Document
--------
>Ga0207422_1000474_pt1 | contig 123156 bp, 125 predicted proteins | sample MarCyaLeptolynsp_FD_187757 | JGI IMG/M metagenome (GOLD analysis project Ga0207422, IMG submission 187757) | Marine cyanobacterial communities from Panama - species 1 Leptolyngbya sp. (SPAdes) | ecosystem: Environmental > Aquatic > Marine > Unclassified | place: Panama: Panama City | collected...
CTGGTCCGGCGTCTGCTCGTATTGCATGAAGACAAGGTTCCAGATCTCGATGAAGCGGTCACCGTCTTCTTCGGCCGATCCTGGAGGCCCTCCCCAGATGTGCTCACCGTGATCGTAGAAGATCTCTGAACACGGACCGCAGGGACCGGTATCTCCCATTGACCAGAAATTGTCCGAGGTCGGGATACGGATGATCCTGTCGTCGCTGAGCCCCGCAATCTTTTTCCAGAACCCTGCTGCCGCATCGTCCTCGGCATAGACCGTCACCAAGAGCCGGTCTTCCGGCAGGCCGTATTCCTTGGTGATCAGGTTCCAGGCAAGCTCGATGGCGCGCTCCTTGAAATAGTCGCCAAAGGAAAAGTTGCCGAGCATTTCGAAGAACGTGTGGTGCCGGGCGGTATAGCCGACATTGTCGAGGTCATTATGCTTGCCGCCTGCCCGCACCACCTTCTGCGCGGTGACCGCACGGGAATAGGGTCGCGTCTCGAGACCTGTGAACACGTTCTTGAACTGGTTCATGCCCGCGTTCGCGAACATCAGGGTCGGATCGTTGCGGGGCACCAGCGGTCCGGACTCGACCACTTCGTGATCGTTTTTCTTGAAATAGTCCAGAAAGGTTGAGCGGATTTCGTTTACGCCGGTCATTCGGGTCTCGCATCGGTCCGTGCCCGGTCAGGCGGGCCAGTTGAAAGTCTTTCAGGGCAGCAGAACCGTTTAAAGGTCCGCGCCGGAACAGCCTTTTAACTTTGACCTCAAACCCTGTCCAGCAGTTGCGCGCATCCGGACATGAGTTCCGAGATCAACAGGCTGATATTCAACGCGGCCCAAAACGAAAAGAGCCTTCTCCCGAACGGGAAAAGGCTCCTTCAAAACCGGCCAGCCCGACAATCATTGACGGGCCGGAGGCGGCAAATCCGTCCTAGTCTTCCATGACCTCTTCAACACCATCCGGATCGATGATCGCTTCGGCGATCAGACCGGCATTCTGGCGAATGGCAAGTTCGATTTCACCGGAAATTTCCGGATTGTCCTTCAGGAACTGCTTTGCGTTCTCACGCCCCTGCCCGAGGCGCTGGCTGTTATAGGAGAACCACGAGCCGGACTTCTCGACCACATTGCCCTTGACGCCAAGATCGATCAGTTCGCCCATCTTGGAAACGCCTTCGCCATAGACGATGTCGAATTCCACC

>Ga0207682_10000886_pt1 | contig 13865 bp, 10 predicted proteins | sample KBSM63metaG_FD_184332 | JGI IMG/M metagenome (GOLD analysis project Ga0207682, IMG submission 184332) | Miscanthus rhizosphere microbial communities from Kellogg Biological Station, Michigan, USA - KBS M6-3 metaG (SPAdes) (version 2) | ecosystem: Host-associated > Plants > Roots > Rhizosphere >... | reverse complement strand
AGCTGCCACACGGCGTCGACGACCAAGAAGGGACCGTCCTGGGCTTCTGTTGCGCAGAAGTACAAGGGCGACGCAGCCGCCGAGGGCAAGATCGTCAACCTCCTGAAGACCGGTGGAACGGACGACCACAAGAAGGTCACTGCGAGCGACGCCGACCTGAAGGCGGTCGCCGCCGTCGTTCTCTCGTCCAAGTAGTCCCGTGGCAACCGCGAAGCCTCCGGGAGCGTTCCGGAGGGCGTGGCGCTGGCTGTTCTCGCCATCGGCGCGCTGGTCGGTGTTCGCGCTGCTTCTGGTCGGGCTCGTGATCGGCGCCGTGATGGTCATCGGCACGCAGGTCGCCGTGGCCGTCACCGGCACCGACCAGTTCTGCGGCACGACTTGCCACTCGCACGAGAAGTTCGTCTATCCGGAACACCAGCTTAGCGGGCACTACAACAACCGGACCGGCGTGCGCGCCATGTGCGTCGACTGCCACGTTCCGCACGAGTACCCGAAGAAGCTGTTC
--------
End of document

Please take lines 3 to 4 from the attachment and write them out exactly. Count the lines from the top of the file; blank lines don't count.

>Ga0207682_10000886_pt1 | contig 13865 bp, 10 predicted proteins | sample KBSM63metaG_FD_184332 | JGI IMG/M metagenome (GOLD analysis project Ga0207682, IMG submission 184332) | Miscanthus rhizosphere microbial communities from Kellogg Biological Station, Michigan, USA - KBS M6-3 metaG (SPAdes) (version 2) | ecosystem: Host-associated > Plants > Roots > Rhizosphere >... | reverse complement strand
AGCTGCCACACGGCGTCGACGACCAAGAAGGGACCGTCCTGGGCTTCTGTTGCGCAGAAGTACAAGGGCGACGCAGCCGCCGAGGGCAAGATCGTCAACCTCCTGAAGACCGGTGGAACGGACGACCACAAGAAGGTCACTGCGAGCGACGCCGACCTGAAGGCGGTCGCCGCCGTCGTTCTCTCGTCCAAGTAGTCCCGTGGCAACCGCGAAGCCTCCGGGAGCGTTCCGGAGGGCGTGGCGCTGGCTGTTCTCGCCATCGGCGCGCTGGTCGGTGTTCGCGCTGCTTCTGGTCGGGCTCGTGATCGGCGCCGTGATGGTCATCGGCACGCAGGTCGCCGTGGCCGTCACCGGCACCGACCAGTTCTGCGGCACGACTTGCCACTCGCACGAGAAGTTCGTCTATCCGGAACACCAGCTTAGCGGGCACTACAACAACCGGACCGGCGTGCGCGCCATGTGCGTCGACTGCCACGTTCCGCACGAGTACCCGAAGAAGCTGTTC